- Court Unit: A specialized unit to assure that in all situations where children must be legally detained, or the Department files a petition to request that the juvenile Court intervene in the family, the child abuse and neglect investigation and submission of court reports occur in a timely fashion. The staff completes a detailed and thorough investigation of the issues which brought the family to the attention of the Department, the results of their investigation, along with a presentation of the family strengths and issues which may have led to the abuse or neglect.
- Family Support Counselor Team: Short Term: Support Counselors assure those families entering the court process receive the services needed and required from the outset. Services may include transportation, supervised visits, scheduling specialized intervention services and placement of the children with relatives or in foster care.
- Behavioral Health Service: Case Management Less Intensive: Placer County has organized a network of 180 private sector practitioners (i.e. Licensed Marriage Family Therapists, Licensed Clinical Social Workers, Psychologists and Psychiatrist) who are available to provide behavioral health/mental health services to children, families and adults. Under direction from CSOC/Family & Children's Services teams Placer County Services Authorization Unit staff is able to match the need of each individual with a practitioner in this network and authorize services for up to six (6) months. The needs of individuals served by these network providers fall in the “less intensive” end of the continuum. In other words, these individuals appear to be able to benefit from a single categorical service (e.g. behavioral health intervention). The Service Authorization Unit may also link a child or adult with medication evaluation and management services (as a stand-alone service) with either a County or a community-based provider.
Should any individual in this “less intensive” track need a referral to additional therapeutic and support services the Less Intensive Case Manager, who is a member of the Services Authorization Unit, merely completes the appropriate paperwork and the referral is placed into the case assignment process for either the Adult System of Care or the Children’s System of Care. SMART Management Team is available for a Family Conference if the complexity of needs require. Only individuals who appear to be making progress toward their outcomes remain in the “less intensive” track for services. All other individuals are reassessed for additional services and supports and whenever appropriate opened in the ongoing multi service intensive track in the System of Care.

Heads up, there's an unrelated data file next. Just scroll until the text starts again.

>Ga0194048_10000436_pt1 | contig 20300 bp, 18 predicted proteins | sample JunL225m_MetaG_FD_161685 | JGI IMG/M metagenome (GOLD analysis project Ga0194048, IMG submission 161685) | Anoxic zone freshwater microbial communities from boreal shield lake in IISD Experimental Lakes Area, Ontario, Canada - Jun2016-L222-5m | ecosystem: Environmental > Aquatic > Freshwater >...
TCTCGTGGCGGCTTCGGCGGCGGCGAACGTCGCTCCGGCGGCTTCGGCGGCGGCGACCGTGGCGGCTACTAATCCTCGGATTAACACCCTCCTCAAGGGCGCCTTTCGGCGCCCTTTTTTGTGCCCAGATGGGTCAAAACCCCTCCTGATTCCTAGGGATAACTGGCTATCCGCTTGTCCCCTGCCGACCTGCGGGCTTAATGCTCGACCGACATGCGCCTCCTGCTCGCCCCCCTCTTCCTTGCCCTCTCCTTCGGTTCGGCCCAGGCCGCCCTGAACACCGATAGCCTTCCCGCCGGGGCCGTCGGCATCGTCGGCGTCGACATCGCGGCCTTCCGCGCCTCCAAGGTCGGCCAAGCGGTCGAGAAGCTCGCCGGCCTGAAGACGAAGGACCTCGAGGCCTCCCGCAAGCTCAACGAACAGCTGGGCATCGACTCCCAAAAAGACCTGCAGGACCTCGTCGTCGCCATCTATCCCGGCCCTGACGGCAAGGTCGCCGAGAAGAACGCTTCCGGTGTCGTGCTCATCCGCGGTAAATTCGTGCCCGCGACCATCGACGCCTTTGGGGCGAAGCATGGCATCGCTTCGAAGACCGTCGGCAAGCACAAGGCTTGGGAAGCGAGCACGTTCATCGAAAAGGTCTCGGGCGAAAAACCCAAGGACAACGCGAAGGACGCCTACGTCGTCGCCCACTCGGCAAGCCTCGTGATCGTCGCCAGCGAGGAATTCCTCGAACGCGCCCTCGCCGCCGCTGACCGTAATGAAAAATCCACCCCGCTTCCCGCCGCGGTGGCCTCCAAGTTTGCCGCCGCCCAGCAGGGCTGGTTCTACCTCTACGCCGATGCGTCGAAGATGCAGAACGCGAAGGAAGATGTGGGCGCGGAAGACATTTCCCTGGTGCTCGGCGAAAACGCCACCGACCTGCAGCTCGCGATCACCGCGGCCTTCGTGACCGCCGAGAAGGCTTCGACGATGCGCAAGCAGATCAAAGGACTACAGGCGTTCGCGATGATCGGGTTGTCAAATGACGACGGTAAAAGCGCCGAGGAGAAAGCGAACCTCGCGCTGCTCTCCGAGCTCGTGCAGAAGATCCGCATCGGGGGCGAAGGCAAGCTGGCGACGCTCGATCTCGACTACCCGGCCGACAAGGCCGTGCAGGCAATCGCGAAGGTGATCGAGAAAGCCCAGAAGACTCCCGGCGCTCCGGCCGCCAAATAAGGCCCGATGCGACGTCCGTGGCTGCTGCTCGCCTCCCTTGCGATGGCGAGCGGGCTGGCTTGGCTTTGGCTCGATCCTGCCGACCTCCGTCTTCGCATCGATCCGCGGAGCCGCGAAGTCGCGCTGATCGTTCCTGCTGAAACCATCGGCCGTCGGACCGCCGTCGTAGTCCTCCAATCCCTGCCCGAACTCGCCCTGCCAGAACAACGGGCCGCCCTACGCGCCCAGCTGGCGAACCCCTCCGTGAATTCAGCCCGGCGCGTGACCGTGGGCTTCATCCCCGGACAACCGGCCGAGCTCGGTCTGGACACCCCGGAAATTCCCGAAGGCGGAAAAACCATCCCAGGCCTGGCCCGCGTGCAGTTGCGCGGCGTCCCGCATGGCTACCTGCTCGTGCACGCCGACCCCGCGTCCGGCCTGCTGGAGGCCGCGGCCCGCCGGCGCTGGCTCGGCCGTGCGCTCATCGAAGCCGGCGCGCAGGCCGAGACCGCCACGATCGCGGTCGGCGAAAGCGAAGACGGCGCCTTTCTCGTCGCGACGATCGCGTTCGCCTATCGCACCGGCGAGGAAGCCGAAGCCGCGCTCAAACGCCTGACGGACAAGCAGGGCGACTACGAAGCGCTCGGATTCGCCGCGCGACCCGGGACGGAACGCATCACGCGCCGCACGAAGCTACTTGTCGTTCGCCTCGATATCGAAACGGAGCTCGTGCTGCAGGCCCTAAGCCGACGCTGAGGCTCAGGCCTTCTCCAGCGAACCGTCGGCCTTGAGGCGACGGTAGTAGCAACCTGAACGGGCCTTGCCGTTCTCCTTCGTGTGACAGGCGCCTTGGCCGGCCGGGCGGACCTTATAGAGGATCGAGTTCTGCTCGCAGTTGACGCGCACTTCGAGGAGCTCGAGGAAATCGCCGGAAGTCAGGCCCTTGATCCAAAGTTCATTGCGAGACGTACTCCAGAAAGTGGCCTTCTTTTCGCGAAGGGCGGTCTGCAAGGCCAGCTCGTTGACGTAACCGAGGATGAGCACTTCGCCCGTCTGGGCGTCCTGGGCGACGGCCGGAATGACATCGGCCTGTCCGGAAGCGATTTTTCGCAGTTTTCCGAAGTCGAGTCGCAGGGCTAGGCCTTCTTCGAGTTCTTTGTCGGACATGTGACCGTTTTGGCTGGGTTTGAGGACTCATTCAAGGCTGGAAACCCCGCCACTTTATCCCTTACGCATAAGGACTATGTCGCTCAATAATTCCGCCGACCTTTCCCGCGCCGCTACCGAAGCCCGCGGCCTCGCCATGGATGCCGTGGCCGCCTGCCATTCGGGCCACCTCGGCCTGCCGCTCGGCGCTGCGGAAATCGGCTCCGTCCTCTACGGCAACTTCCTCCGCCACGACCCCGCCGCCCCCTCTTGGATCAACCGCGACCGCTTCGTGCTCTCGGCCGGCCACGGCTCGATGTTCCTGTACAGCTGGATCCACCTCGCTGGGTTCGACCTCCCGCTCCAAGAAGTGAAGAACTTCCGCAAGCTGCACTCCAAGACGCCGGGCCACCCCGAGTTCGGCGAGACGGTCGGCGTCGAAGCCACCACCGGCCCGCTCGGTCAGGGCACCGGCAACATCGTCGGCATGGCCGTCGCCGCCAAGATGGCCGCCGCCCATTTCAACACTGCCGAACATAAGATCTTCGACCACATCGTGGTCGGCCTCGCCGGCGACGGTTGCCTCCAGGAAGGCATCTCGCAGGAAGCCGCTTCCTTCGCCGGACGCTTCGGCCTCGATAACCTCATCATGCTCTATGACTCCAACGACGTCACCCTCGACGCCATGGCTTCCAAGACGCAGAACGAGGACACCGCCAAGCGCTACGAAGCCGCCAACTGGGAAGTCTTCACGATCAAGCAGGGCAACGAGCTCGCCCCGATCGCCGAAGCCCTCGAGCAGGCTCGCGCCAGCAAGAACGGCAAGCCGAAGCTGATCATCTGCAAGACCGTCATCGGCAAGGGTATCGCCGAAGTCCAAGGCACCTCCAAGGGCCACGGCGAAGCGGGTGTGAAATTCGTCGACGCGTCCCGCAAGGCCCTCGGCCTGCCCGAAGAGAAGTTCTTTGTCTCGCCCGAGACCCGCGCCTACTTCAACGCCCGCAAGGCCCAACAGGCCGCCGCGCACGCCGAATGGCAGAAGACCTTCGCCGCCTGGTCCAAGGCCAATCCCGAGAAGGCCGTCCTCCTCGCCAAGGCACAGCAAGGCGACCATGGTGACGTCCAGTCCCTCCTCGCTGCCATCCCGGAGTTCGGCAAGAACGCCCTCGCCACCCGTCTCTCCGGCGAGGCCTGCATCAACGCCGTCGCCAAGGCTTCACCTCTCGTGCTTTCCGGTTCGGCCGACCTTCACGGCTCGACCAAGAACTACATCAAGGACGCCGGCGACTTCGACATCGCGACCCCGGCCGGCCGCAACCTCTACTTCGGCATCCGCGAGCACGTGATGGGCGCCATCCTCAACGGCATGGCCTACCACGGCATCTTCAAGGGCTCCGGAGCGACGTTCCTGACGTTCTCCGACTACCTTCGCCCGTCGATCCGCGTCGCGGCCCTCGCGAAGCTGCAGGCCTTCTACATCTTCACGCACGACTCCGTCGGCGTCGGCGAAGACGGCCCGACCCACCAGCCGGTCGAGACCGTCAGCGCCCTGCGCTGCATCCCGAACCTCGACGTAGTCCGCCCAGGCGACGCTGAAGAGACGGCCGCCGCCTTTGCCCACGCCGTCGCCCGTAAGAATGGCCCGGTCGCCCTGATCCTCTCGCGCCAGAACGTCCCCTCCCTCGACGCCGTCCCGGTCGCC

- Members of Family Centered Service teams provide a full range of treatment and intervention services in the office, home, community and schools which are made available to all children and adolescents, no matter which agency door they entered through, who suffer from moderate to severe emotional or behavioral problems.
- Family Centered Support Teams may enhance these services or CSOC may purchase mental health services through a network or organizational or private provider.
- Medication evaluation, monitoring and support services are also available, as needed.
- Services may include assessment, individual, group, family, crisis, and therapeutic behavioral and case management services.
- Mental health services are generally provided in collaboration or integrated with other child and family services.
- Some of these collaborative services include.
- Special Education/Mental Health Services: Treatment and placement services are provided through an Individual Educational Plans (IEP), pursuant to California Education Code, Section 26.5. Treatment Services may include individual, family or group therapy, medication support and monitoring, Intensive Day Treatment, Day Rehabilitation Services or Residential Placement. If Residential Placement is approved by the IEP team case management Services will be provided.
- School Based Intervention Programs for Special Education Students who are Emotionally Disturbed: collaboration between CSOC, Placer Union High School District, Placer County Office of Education, Rocklin Unified School District and Equinox Residential Treatment Center. Treatment and placement services are provided through an Individual Educational Plans (IEP), pursuant to California Education Code, Section 26.5.